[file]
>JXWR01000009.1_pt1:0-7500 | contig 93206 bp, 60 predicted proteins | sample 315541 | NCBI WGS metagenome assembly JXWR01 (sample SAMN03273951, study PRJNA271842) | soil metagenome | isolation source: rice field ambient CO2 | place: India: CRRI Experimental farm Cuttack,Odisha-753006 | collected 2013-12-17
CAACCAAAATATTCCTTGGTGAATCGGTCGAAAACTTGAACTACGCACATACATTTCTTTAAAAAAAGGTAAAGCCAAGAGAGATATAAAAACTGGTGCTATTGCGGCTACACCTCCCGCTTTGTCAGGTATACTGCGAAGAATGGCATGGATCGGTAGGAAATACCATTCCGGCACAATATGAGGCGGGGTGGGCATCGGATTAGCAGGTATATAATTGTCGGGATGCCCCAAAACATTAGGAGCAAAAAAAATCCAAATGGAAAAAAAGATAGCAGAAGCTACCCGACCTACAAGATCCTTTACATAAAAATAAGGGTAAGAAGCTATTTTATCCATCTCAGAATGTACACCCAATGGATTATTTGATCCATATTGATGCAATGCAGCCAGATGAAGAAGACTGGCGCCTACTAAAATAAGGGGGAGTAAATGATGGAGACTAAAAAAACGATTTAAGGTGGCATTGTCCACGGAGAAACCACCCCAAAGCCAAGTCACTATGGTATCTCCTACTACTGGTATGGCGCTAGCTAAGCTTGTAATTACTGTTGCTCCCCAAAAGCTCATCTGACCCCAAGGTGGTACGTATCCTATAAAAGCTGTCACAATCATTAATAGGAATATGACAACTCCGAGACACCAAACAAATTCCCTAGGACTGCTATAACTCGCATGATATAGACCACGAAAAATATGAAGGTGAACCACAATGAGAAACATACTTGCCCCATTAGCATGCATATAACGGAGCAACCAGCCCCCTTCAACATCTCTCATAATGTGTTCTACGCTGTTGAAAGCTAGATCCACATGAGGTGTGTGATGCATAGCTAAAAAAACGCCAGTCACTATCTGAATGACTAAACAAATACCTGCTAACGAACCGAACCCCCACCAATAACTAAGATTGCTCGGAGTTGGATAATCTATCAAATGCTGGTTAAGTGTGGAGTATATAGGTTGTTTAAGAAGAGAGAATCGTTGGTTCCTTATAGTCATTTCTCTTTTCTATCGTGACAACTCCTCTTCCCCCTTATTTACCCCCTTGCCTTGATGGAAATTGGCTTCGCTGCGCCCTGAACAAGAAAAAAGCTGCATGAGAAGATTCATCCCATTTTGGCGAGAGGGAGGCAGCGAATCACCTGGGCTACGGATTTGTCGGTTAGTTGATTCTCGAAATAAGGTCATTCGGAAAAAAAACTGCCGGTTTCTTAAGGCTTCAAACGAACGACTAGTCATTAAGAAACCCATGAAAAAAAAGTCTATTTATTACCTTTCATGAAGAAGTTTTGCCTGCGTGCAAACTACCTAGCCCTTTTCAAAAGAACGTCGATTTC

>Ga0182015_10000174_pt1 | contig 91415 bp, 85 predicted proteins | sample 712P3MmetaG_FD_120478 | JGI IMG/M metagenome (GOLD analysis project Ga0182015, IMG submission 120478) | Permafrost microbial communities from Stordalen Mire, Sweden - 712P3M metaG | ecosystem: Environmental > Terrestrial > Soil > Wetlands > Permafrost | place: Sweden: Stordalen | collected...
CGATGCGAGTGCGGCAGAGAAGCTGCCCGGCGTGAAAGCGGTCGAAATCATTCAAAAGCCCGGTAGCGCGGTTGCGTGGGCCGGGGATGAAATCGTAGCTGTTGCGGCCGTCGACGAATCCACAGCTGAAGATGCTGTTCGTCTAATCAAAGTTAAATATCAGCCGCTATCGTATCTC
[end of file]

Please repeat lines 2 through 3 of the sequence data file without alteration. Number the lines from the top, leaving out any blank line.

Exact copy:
CAACCAAAATATTCCTTGGTGAATCGGTCGAAAACTTGAACTACGCACATACATTTCTTTAAAAAAAGGTAAAGCCAAGAGAGATATAAAAACTGGTGCTATTGCGGCTACACCTCCCGCTTTGTCAGGTATACTGCGAAGAATGGCATGGATCGGTAGGAAATACCATTCCGGCACAATATGAGGCGGGGTGGGCATCGGATTAGCAGGTATATAATTGTCGGGATGCCCCAAAACATTAGGAGCAAAAAAAATCCAAATGGAAAAAAAGATAGCAGAAGCTACCCGACCTACAAGATCCTTTACATAAAAATAAGGGTAAGAAGCTATTTTATCCATCTCAGAATGTACACCCAATGGATTATTTGATCCATATTGATGCAATGCAGCCAGATGAAGAAGACTGGCGCCTACTAAAATAAGGGGGAGTAAATGATGGAGACTAAAAAAACGATTTAAGGTGGCATTGTCCACGGAGAAACCACCCCAAAGCCAAGTCACTATGGTATCTCCTACTACTGGTATGGCGCTAGCTAAGCTTGTAATTACTGTTGCTCCCCAAAAGCTCATCTGACCCCAAGGTGGTACGTATCCTATAAAAGCTGTCACAATCATTAATAGGAATATGACAACTCCGAGACACCAAACAAATTCCCTAGGACTGCTATAACTCGCATGATATAGACCACGAAAAATATGAAGGTGAACCACAATGAGAAACATACTTGCCCCATTAGCATGCATATAACGGAGCAACCAGCCCCCTTCAACATCTCTCATAATGTGTTCTACGCTGTTGAAAGCTAGATCCACATGAGGTGTGTGATGCATAGCTAAAAAAACGCCAGTCACTATCTGAATGACTAAACAAATACCTGCTAACGAACCGAACCCCCACCAATAACTAAGATTGCTCGGAGTTGGATAATCTATCAAATGCTGGTTAAGTGTGGAGTATATAGGTTGTTTAAGAAGAGAGAATCGTTGGTTCCTTATAGTCATTTCTCTTTTCTATCGTGACAACTCCTCTTCCCCCTTATTTACCCCCTTGCCTTGATGGAAATTGGCTTCGCTGCGCCCTGAACAAGAAAAAAGCTGCATGAGAAGATTCATCCCATTTTGGCGAGAGGGAGGCAGCGAATCACCTGGGCTACGGATTTGTCGGTTAGTTGATTCTCGAAATAAGGTCATTCGGAAAAAAAACTGCCGGTTTCTTAAGGCTTCAAACGAACGACTAGTCATTAAGAAACCCATGAAAAAAAAGTCTATTTATTACCTTTCATGAAGAAGTTTTGCCTGCGTGCAAACTACCTAGCCCTTTTCAAAAGAACGTCGATTTC

>Ga0182015_10000174_pt1 | contig 91415 bp, 85 predicted proteins | sample 712P3MmetaG_FD_120478 | JGI IMG/M metagenome (GOLD analysis project Ga0182015, IMG submission 120478) | Permafrost microbial communities from Stordalen Mire, Sweden - 712P3M metaG | ecosystem: Environmental > Terrestrial > Soil > Wetlands > Permafrost | place: Sweden: Stordalen | collected...